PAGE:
How to find a public bathroom when you are traveling or just away from home

Where is the closest bathroom? Is it only available for customers? How nice is it? Is there a baby changing table? Do they charge for access?

This is the kind of information we can all use. You might know of a few public bathrooms near home. Wouldn’t it be great if there was a central place for you to enter the info you know, and others could do the same near them? If everyone participated, quite a comprehensive list could be created. Traveling might be a little easier.

Well the system already exists. In fact, I know of five of them. All that is needed, is more participation. If you are out and about, you will need Internet access at least on your phone. SMS works too for just two of these.

  1. On my iPhone, I have installed a free app called Have2P. It reports what venues are near your current location, and details about hours, do you have to be a customer, and cleanliness ratings. In my area there were locations listed, but very few confirmed by other users. Their website advertises the app, but doesn’t have any data for browsing. I tried searching internationally, but was provided a list of bathrooms in Missouri instead. Is there an Amsterdam in Missouri?
  2. Another free iPhone app is called SitOrSquat. I have not yet tried this one. The itunes reviews are mixed. It looks like the latest revision crashes a lot. But when it works, people like it. SitOrSquat however also has a blackberry app. And for all other phones, if you have SMS text messaging, you can still get results. Send a text of “sitorsquat” to DOTCOM (368266) and follow the instructions to find the closest bathroom to you. This will take 3 texts, and you will get 3 replies, while you narrow down to a location near you. Finally, with Internet access, the SitOrSquat website will let you browse a google map and get access to the locations. No apps needed. There were quite a few locations listed when I spot checked Amsterdam in the Netherlands. The locations may be from some external database. I didn’t see any bathrooms in the Netherlands that were rated.
  3. This solution is a web only site. The Bathroom Diaries is google map based. The locations provided were different than what I saw in SitOrSquat for near my home. So knowing about all three services may come in handy. The Bathroom Diaries is worth a visit just for the travel log of bathroom horror stories around the world. The site may also be more comprehensive than the others for international locations that have had reviews. However my search of Amsterdam showed only three locations. One of them implied that any police station has a public bathroom. So if you can figure out where they are, more locations may have bathrooms.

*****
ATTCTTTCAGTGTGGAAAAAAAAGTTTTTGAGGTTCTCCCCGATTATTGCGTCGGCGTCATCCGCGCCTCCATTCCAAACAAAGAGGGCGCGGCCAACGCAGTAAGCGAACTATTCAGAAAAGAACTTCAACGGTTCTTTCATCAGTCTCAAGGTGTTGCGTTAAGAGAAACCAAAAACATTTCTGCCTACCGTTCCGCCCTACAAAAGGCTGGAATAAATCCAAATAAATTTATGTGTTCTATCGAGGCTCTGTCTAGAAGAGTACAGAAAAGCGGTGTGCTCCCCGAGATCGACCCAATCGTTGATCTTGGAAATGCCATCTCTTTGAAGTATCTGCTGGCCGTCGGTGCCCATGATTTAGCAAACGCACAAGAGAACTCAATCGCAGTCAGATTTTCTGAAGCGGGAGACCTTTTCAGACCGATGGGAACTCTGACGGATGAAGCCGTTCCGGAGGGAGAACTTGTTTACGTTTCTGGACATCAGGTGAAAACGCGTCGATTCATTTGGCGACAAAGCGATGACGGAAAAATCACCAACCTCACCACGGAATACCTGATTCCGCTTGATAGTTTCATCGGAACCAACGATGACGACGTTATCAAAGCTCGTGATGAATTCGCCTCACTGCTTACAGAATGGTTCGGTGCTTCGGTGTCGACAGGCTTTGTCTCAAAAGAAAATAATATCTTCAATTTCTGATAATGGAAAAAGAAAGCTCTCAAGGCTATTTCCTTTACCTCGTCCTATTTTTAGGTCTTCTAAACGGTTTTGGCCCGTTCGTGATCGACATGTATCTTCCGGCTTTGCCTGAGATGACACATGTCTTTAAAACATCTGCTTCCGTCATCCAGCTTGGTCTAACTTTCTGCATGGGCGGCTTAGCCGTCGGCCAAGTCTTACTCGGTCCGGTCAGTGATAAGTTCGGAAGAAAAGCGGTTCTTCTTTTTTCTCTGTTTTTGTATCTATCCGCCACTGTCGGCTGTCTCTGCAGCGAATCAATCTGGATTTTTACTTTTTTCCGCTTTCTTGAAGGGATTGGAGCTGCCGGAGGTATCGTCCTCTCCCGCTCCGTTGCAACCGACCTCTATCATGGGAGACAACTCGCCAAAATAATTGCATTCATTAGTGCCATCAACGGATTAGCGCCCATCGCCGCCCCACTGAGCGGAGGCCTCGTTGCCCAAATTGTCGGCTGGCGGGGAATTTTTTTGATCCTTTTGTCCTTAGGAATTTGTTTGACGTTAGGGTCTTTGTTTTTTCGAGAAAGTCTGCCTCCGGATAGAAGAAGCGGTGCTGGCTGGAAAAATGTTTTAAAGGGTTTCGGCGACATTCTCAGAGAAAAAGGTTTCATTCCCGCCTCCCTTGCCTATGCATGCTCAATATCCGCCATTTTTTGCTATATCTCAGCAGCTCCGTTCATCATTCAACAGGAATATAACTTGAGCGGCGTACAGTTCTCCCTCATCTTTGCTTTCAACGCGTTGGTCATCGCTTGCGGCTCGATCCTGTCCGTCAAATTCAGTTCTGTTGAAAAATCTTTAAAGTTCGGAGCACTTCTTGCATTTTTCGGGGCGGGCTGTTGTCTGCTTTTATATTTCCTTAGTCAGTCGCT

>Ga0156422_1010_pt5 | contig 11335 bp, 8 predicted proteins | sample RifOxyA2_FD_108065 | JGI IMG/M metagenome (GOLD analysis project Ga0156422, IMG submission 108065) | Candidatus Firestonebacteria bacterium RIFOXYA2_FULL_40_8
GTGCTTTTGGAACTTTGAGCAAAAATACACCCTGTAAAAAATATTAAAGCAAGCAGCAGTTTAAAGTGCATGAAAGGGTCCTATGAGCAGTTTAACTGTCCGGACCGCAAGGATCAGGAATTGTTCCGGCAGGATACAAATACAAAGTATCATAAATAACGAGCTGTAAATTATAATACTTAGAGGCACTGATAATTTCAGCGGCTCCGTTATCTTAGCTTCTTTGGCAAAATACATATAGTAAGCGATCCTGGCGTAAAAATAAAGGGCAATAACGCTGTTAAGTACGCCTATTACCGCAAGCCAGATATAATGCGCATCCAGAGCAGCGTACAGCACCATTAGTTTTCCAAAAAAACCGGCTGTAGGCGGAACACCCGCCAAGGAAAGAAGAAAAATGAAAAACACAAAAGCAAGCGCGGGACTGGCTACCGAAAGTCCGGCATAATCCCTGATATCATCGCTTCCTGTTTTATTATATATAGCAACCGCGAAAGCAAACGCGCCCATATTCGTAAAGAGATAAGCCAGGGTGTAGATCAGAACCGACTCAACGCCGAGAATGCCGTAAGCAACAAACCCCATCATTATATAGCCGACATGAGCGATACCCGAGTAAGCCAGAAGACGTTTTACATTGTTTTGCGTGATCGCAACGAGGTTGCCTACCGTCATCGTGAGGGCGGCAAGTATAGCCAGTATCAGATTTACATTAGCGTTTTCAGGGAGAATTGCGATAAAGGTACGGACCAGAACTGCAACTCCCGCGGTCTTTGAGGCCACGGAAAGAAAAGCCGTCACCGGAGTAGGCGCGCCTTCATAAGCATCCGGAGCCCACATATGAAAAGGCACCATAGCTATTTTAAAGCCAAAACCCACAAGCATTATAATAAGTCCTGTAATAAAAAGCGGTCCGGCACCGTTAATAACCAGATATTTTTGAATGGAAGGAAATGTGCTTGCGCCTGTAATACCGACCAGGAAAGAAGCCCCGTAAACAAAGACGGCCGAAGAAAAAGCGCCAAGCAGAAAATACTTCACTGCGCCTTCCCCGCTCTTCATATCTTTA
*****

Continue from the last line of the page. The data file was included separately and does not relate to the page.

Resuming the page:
4. Whizzer is a 99 cent app for the iPhone. I have not tried it. For the current revision, I saw only two reviews. One loved it, saying it was particularly good in Europe. The other review said the app didn’t work.
  5. MizPee is web access and SMS only. Web access is theoretical. I could get to the website from my desktop, but there were no maps or data that I could find. The site showed how the site might look on a mobile browser. However, my iPhone was never able to reach the website. The news updates seem to have stopped in 2007. For SMS you need to send a text message containing your city, and state to 415-350-2290. If this works for you, please let us know.

State Laws Mandate Restroom Access: After a store manager denied her access to the shop’s bathroom, Ally Bain, a Chicago teenager with Crohn’s disease, championed the Illinois Restroom Access Act. Also known as Ally’s Law, this Act requires businesses to allow people with medical emergencies access to private restrooms if there are three or more employees at the business. The law fines stores $100 if they do not cooperate.

In addition to Illinois, Kentucky, Minnesota, Texas, and Washington require businesses to provide restroom access to those with chronic conditions like IC. Most laws direct you to present a letter from your physician when asking to use a restroom. Similar legislation is pending in other states, including Connecticut, Delaware, Florida, Maryland, Massachusetts, Michigan, New York, Ohio, Oklahoma, Pennsylvania, and Tennessee.

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